Benjamin F. Arrington.

Municipal history of Essex County in Massachusetts (Volume 4) online

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Harold E. Pembrook was born in Birmingham, Eng-
land. July 30. 1879, son of Charles and Helen J.
(Brown) Pembrook. His father, who died in 1887, was
a superintendent of English railways, and died in Eng-
land. Harold E. was only ten years old when the family,
in 1889, came to America and settled in Maplewood,
Massachusetts. He was partly educated in English
schools, continuing in the public schools of Maplewood,
Massachusetts. He was nineteen years old when, in

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1898, during the period in which the nation was at war
with Spain, he enlisted in the L'nited States army. He
was sent on active service to the Phihppine Islands, and
had part in the Philippine campaign, serving two years
there. He was discharged in 1901 with the grade of
sergeant. Soon afterwards, he came to Lynn, and
entered the shoe manufacturing industry, becoming con-
nected with Williams and Clark, of Lynn. He served
them for ten years, at the end of wh.ich period, in 1912,
he decided to take up the automoljile business. He
opened a garage of his own at No. 108 Empire street,
and later opened a second one at No. 1.^2 Essex street,
conducting the two as well as cultivating a brisk busi-
ness in used cars. In course of time he also opened
sales rooms at No. 20 Spring street, and was thus
equipped for trading in many branches of the automo-
bile business, in cars, repairs, service, and accessories.
Mr. Pembrook is a man of pleasing personality, and
both in private life and in business is well liked. He
gives good service, which is the best guarantee of con-
tinuance in good business. Fraternally, Mr. Pembrook
is a Red Man. He also is a good worker in the local
Kiwanis Club, carrying out its principles in his own

He married, in igo6, Josephine M., daughter of John
J. and Ella McEncrowe, of New Brunswick, where the
former is connected with the lumber industry. Mr. and
Mrs. Pembrook have two children, their twin sons,
Harold E. and Walter J., who were born in 1916.

DANA WHITNEY SCOTT - Holding a position
of large responsibility in the industrial world of Essex
county, Mr. Scott stands among the men of significance
to the public advance in the city of Lawrence, Massa-
chusetts. Of Vermont nativity, Mr. Scott is a son of
Chester W. Scott. M. D., and Violet E. (Chamberlin)
Scott. Dr. Scott was a practicing physician in Cale-
donia county, Vermont, during the early years of his
career, then came to Lawrence. Massachusetts, where
he was successfully engaged in the practice of medicine
until his death.

Dana Whitney Scott was born in Lyndon, Vermont,
.•\ugust 18, 1863. Coming to Essex county, Massachu-
setts, as a boy. he attended Oliver Grammar School, of
Lawrence, from which he was graduated in the year
1877, then also covered the high school course in Law-
rence, and was graduated m the class of 1881. He began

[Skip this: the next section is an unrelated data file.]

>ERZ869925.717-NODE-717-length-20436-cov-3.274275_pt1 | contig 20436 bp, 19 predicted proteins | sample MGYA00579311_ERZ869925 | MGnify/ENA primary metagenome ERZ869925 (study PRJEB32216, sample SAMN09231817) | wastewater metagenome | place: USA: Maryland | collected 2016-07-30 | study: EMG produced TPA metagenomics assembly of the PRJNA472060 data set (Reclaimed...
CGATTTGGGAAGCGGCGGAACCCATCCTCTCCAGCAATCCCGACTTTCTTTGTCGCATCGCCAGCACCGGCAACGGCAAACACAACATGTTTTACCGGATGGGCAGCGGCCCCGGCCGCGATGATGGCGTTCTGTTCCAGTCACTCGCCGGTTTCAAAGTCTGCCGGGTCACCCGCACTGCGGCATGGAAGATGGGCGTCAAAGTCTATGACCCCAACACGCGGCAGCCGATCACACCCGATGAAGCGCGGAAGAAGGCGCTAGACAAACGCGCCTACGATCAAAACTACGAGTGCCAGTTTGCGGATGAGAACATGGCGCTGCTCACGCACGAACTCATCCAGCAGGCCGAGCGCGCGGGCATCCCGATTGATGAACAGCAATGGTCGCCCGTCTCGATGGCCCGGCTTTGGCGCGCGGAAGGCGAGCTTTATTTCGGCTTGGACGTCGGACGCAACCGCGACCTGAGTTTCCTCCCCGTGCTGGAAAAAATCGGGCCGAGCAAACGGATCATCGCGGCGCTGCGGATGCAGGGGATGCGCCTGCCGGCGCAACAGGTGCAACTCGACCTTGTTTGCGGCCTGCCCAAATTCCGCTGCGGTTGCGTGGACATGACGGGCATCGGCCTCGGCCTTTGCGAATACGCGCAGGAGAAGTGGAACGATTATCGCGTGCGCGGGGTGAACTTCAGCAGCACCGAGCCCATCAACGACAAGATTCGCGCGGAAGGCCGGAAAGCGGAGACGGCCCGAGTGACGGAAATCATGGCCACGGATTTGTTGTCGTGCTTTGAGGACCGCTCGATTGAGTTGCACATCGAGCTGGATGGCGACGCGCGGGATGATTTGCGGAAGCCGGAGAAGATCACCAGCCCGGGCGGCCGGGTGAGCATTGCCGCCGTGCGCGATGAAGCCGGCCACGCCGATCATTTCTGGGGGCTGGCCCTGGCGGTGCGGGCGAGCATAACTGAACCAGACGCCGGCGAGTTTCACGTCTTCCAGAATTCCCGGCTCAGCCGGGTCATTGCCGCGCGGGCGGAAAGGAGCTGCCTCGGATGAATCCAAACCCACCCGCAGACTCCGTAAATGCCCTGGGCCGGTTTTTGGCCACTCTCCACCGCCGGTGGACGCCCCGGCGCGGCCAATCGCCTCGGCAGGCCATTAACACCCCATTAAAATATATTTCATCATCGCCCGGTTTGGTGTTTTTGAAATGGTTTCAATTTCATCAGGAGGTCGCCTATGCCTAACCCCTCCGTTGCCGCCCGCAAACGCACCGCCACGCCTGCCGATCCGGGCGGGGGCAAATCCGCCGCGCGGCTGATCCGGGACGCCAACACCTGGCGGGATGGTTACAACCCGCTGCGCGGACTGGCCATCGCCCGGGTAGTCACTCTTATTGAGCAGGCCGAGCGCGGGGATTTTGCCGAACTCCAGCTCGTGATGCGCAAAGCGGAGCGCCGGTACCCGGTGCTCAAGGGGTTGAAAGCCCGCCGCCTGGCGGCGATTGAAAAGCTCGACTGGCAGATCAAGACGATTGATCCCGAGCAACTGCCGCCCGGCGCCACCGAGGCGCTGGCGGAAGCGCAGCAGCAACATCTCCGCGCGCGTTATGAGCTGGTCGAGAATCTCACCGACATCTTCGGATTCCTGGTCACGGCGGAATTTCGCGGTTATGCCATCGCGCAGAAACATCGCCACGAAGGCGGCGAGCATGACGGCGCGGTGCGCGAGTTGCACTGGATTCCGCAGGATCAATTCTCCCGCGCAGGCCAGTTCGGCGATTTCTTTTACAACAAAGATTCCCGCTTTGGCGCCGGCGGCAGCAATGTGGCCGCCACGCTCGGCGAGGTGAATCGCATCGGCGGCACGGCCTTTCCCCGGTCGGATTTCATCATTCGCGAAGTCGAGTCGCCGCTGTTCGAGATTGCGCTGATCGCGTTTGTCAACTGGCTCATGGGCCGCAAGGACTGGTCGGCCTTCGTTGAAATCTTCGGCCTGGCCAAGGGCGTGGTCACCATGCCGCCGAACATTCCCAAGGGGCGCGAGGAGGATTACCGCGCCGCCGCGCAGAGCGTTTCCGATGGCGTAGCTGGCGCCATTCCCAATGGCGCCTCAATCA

his business career in the capacity of secretary for the
agent of the Pacific Mills, of Lawrence, entering the
employ of this concern in 1881, and has filled the same
position for a period of forty-one years, still being active
in the same capacity. He has gone forward with the
remarkable growth of these mills, bearing a part in their
evolution from the early beginnings of a forward-look-
ing enterprise to the enormous and comprehensive cen-
tr.ilization of industrial activity which is now comprised
in the plant of this leading textile mill of the country.
Mr. Scott is well known fraternally, being a member
of Pho-nician Lodge, Free and .\ccepted Masons, of
which he was worshipful master in 1898-99, and of
which he has been treasurer since 1905; Mount Sinai
Chapter, Royal .Arch Masons; Lawrence Council,
Royal and Select Masters; Bethany Commandery,

ICnights Templar; Lowell Lodge of Perfection, Mount
Calvary Chapter, Rose Croix; Massachusetts Con-
sistory, Ancient Accepted Scottish Rite; and Aleppo
Temple, Ancient Arabic Order Nobles of the Mystic
Shrine. He is also a member of Lawrence Chapter,
No. 78, Order of the Eastern Star. He is a member of
the Central Methodist Episcopal Church, of Lawrence.
Mr. Scott married, September 21, 1886, in Law-
rence, Minnie E. Pickels, daughter of Thomas and Han-
nah (Arundale) Pickels, of this city.

JOHN J. BATH RICK— One of the most attractive
and progressive mercantile establishments in Lynn, Mas-
sachusetts, is the apparel shop of John J. Bathrick,
whose location at No. 11 Market street is most desirable.

Mr. Bathrick was born in Scotts, Michigan, September
14, 1869, but the family coming East in his childhood,
it was in the public schools of Chelsea, Massachusetts,
that he received his education. He entered the business
world in Boston, in the employ of the mercantile firm of
G. W. Coleman & Company, and for thirty years was
identified with the progress of this concern. Later he
became associated with the Spaulding Dry Goods Com-
pany, of Lynn, and is now the sole owner of this busi-
ness. This store was established in 1854, and since its
earliest days has been a thriving interest. Mr. Bathrick
has added to the original store a large modern struc-
ture, with the most up-to-date equipment, and various
departments devoted entirely to apparel for women,
misses and children. The store now has a handsome
frontage of one hundred and eight feet, and is believed
to be one of the leaders in rapid development in New

Mr. Bathrick is a member of the Lynn Chamber of
Commerce, and is a director of the National City Bank,
of Lynn. He is married, and is a well-known member
of the Oxford and Rotarv clubs.

ROBERT FYFE. master baker, formerly president
and general manager of the Bob's Bread Company, of
Merrimac, was born in Lawrence. Massachusetts, De-
cember 7, 1892, son of Stewart P. and Jane (Bruce)
Fyfe, of Fairfan, Scotland. His parents crossed to
.America, and settled in Haverhill, Massachusetts, where
his father was in the bakery business for many years.
Robert Fyfe does not seem to have spent much time in
boyhood in Lawrence. He received the whole of his